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Does Verizon really think 15% packet loss is OK?

I have a customer who has had some VPN troubles - flaky connections, disconnects, inability to connect. I've been telling them it's Verizon, but Verizon kept telling them that I'm wrong, so I went back in for another look.

I started in office A and pinged office B through the VPN. I got 10% to 20% packet loss. I pinged the outside interface of the router at B, same loss. I then installed a replacement router and repeated the pings. No different. I set up a VPN to office C (normally wouldn't need this) and tried the same pings: no packet loss.

I packed up and drove to office B. I pinged office A and saw the same 10% to 20% loss. I pinged yahoo.com and several other sites and got the same bad response.

I had brought the router I had taken out of A, so I installed that and repeated the pings. No change. I then swapped wires and ports and did everything you'd think I'd do to eliminate any idea of bad wiring - everything was good. I knew that anyway because there were no local networking issues or problems. We got Verizon on the phone and got them to look again.

"No, everything is fine", the woman at Verizon insisted.

"But it's not fine", I retorted, "I have up to 20% packet loss!'

"Your VPN is bad."

My VPN is bad?? I'm pinging Yahoo, for crying out loud! I reminded her of that.

"But it does ping - you can get to the Internet. So it's not our problem."

I was taken aback. "You don't consider 15% packet loss a problem?", I asked.

"You are getting to the Internet", she insisted.

I was a bit angry now and asked to speak to a supervisor.

"He'll just tell you the same thing".

Really? I'm looking forward to that. She finally agreed to let me speak to her supervisor but warned me that it "might take a while". After five minutes on hold, the line went dead.

Of course she never called back. After waiting ten minutes or so, my customer agreed that there really was no point in my staying - she agreed that this had to be a Verizon problem. It can't be the routers, can't be any local wiring issue - that leaves Verizon and their equipment.

I heard later that a supervisor did call her and finally agreed that yes, packet loss like this is unacceptable and yes, it sure looks like a Verizon problem. What happens next, I do not know.



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© Anthony Lawrence







Thu Jan 8 18:12:30 2009: 5105   TonyLawrence

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My feeling is that these low level support people are trained to look for something to deflect the problem with. Customer using a VPN? That's the problem.. using Linux? Oh, no wonder..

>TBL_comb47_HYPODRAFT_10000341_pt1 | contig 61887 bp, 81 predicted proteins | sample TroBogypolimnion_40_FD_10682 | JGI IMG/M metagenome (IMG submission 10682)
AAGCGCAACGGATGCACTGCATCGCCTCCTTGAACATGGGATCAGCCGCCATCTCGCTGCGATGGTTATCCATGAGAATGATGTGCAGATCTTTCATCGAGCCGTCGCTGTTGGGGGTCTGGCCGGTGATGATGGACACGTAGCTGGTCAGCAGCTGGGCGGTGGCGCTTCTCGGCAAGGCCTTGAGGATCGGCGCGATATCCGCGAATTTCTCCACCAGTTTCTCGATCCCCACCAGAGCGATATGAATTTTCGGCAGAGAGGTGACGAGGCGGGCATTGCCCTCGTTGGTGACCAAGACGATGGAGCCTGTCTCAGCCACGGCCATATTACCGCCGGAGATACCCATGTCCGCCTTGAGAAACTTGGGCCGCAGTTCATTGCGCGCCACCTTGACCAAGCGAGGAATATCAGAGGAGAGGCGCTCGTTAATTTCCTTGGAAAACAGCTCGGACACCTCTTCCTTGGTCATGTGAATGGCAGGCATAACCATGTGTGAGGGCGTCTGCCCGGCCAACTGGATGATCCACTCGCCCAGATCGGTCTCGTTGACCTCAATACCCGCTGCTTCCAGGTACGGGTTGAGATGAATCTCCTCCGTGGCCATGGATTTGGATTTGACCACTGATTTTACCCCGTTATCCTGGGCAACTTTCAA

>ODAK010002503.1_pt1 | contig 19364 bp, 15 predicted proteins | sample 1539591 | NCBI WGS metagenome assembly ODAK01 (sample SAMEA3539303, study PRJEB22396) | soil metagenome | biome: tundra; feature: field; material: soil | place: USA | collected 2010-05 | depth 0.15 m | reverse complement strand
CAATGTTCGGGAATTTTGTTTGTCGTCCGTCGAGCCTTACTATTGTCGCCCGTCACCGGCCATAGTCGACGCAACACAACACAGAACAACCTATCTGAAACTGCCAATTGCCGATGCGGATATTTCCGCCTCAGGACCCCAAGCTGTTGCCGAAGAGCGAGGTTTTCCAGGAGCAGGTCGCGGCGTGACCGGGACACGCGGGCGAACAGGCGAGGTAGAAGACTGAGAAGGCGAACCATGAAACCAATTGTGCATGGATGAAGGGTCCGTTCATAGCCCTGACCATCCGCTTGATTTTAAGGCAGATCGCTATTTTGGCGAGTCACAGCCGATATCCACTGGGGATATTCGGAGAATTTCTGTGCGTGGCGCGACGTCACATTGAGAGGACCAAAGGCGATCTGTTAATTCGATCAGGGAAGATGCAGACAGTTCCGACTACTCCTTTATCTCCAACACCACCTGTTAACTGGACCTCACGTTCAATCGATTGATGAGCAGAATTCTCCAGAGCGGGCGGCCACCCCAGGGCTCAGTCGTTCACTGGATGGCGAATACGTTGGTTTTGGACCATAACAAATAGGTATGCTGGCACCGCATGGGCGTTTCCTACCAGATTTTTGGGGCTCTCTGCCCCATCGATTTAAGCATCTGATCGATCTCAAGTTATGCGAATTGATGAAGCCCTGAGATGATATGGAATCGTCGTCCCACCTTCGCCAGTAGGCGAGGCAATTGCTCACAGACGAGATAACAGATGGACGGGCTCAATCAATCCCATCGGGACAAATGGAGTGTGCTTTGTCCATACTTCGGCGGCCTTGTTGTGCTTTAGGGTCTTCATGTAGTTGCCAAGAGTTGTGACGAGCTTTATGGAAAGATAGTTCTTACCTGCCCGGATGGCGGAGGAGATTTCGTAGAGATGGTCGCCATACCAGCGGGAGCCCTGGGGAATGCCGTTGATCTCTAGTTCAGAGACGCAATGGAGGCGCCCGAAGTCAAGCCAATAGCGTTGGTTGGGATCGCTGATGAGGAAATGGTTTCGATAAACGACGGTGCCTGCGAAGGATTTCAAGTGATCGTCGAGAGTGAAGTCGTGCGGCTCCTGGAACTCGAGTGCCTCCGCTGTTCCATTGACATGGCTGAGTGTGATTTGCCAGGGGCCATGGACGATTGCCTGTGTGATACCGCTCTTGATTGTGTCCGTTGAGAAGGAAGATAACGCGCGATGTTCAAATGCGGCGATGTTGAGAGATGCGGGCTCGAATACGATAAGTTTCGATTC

Thu Jan 8 18:15:13 2009: 5106   TonyLawrence

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What annoys me the most is that this ran up nearly $500.00 in charges from me to the customer. There's no reason that had to happen. It's fine for me - this is how I earn my living - but it's just not right that they look for any excuse not to be responsible.



Thu Jan 8 21:27:05 2009: 5109   BruceGarlock


You should tweet this, Tony. When I tweeted an issue that I had with Comcast , I had someone from Comcast sending me an email in no time. I don't know if Verizon is on the ball when it comes to twitter, but it couldn't hurt. It also gives them some bad publicity, that they certainly deserve. Verizon needs to feel some of the pain that most of their customers feel when they have to deal with them.

I certainly know your pain in dealing with Verizon. They always say it's not their fault. One time I ended up writing a letter to the president of Verizon "North East" or "New England" operations (or something like that). Anyway, it was an issue with a T1 circuit, that Verizon always blamed Multitech for. But when they finally did dispatch an engineer, the engineer found that it was trouble on the line, they fixed it, and our outages went away. It took 6 months to resolve that ticket! I was young, and didn't realize that I even could go further up the chain of command. Actually, I think you were the one who recommended it to me :-)

I'm getting stressed just thinking about having to deal with Verizon. I have to call them because one of my phone lines at home got torn off our house recently, and I'm almost ready to coil it up, and leave it on the side of the road, because I don't want to have to deal with them. It's so damn frustrating dealing with Verizon.

The real hard thing is, they probably have the fastest network when it comes to data (EVDO), and they do have a strong signal, and network coverage. Everything else about that company gets an 'F'.

I wish you the best of luck. I'm sure we could sit around and talk for days about all the horror stories we have had to deal with, when it comes to Verizon. :-)

Bruce



Fri Jan 9 03:33:51 2009: 5114   TonyLawrence

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The part I love is when they insist upon taking your number immediately "in case we get disconnected". But if you do get disconnected (and it's odd how often that happens, isn't it?) they never call back.



Fri Jan 9 12:56:32 2009: 5117   NickBarron


Sounds like a complete mess. As with all conglomerates though, they can just ignore you and hope you go away.

Very aggravating indeed.



Fri Jan 9 18:46:50 2009: 5122   TonyLawrence

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I heard that Verizon showed up and replaced "something". No more packets dropped.





Fri Jan 9 19:14:17 2009: 5125   NickBarron


Ah good, just in the nick of time then!

It's the excellent technical explanation that makes our jobs so much easier 'something' :)

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